Use of the Case Western Reserve/Veterans Administration Neuroprosthesis for Exercise, Standing and Transfers by a Paraplegic SubjectBy Forrest, George P.; Smith, Thomas C.; Triolo, Ronald J.; Gagnon, Jason; DiRisio, Darryl; Miller, Michael E.; Rhodi, Lori; Disability and Rehabilitation: Assistive Technology, Volume 7, Number 4, pages 340-344
Publication Date: 2012
Paper reports the outcome in terms of standing tolerance, distance of ambulation, and energy consumption of a paraplegic patient who was a recipient of the Case Western Reserve/Veterans Administration (CWRU/VA) neuroprosthesis. The CWRU/VA neuroprosthesis is described as consisting of an external control unit worn on a belt, a coupling coil taped onto the skin of the abdomen, a receiver-stimulator sewn between the skin of the abdominal wall and the abdominal fascia, and 8 electrodes delivering functional electric stimulation (FES) that are sewn onto the motor points of the target muscles. When turned on, the control unit sends radiofrequency waves that are transmitted through the coupling coil to the receiver-stimulator, which is programmed to supply each muscle with enough current to effect full contraction of the muscle. The CWRU/VA was tested with a recipient with T6 ASIA B paraplegia aged 47 years and with a body mass index of 31.2, which is considered overweight. The patient was able to stand for 2 minutes and 50 seconds. He could walk 35 feet with a swing to gait at a speed of 5.8 meters per minute. Measurement of energy consumption showed that metabolic demand was only 2.1 metabolic equivalent units. Factors limiting the use of the device noted that need improvement to make the technology practical for household or community ambulation include speed of ambulation and fatigue of the stimulated muscles.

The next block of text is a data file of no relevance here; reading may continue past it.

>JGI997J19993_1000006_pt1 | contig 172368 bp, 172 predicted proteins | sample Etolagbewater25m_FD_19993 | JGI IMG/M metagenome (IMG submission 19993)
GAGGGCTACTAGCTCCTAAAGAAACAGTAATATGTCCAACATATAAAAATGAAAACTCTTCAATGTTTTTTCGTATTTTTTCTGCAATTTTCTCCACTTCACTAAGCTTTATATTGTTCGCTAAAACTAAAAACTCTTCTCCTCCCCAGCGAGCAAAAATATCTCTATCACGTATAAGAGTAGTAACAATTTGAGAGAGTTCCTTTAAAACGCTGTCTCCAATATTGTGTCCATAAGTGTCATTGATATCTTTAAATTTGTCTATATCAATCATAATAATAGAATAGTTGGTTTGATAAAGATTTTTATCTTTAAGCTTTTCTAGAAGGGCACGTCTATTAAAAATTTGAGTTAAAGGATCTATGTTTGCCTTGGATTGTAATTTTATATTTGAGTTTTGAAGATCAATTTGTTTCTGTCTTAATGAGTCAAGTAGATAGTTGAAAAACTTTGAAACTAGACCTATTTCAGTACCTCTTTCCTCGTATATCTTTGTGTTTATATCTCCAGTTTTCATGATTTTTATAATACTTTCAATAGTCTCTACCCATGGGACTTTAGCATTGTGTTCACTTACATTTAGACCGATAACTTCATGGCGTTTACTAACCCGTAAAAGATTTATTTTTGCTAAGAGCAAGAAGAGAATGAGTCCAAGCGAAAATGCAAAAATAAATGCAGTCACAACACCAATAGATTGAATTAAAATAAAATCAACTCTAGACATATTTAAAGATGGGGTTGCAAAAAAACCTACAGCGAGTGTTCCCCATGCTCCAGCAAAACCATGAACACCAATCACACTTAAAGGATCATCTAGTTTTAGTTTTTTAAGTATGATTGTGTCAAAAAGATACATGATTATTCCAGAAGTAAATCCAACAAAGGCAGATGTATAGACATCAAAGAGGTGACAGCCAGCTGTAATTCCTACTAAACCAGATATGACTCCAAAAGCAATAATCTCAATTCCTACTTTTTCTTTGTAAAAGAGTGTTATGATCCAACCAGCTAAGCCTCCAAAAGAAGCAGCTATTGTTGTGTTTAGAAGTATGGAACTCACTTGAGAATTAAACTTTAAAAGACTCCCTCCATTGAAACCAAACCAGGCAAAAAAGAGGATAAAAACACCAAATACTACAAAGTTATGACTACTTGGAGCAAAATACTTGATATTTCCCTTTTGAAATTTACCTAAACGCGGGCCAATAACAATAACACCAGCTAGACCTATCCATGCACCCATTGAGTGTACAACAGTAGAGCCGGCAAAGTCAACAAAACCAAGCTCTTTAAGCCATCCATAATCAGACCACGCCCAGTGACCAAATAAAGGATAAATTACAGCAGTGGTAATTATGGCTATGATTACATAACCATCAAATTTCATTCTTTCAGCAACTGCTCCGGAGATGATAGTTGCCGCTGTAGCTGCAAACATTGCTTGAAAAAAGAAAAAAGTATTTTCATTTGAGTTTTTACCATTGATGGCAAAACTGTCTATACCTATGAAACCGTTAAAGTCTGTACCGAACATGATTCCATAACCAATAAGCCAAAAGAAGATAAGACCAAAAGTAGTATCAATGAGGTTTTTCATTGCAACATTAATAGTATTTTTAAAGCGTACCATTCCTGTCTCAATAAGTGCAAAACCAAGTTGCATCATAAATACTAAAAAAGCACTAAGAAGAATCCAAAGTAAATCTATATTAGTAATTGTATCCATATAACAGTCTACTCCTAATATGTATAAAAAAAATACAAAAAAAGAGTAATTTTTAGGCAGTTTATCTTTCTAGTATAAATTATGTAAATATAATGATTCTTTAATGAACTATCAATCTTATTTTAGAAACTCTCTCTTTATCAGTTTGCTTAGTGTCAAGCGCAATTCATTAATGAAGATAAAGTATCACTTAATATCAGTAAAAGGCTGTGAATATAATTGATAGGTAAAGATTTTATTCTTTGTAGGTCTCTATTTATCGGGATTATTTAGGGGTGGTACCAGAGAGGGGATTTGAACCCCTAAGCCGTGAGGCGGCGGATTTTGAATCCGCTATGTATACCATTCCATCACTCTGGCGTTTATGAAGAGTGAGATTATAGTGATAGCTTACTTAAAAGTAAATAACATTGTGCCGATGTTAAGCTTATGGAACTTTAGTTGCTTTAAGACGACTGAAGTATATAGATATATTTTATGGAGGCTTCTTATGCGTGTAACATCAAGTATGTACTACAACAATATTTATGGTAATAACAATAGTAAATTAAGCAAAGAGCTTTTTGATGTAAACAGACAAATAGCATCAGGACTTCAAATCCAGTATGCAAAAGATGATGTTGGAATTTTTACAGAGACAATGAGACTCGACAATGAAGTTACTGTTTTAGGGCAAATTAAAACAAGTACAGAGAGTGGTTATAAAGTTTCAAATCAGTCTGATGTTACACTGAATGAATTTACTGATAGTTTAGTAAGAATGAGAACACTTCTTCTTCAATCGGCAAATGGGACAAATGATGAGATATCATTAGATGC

Published by: Taylor & Francis, Limited (Website:http://taylorandfrancis.org)
International Society of Physical and Rehabilitation Medicine (Web Site: http://www.isprm.org )
Link to text: http://dx.doi.org/10.3109/17483107.2011.629328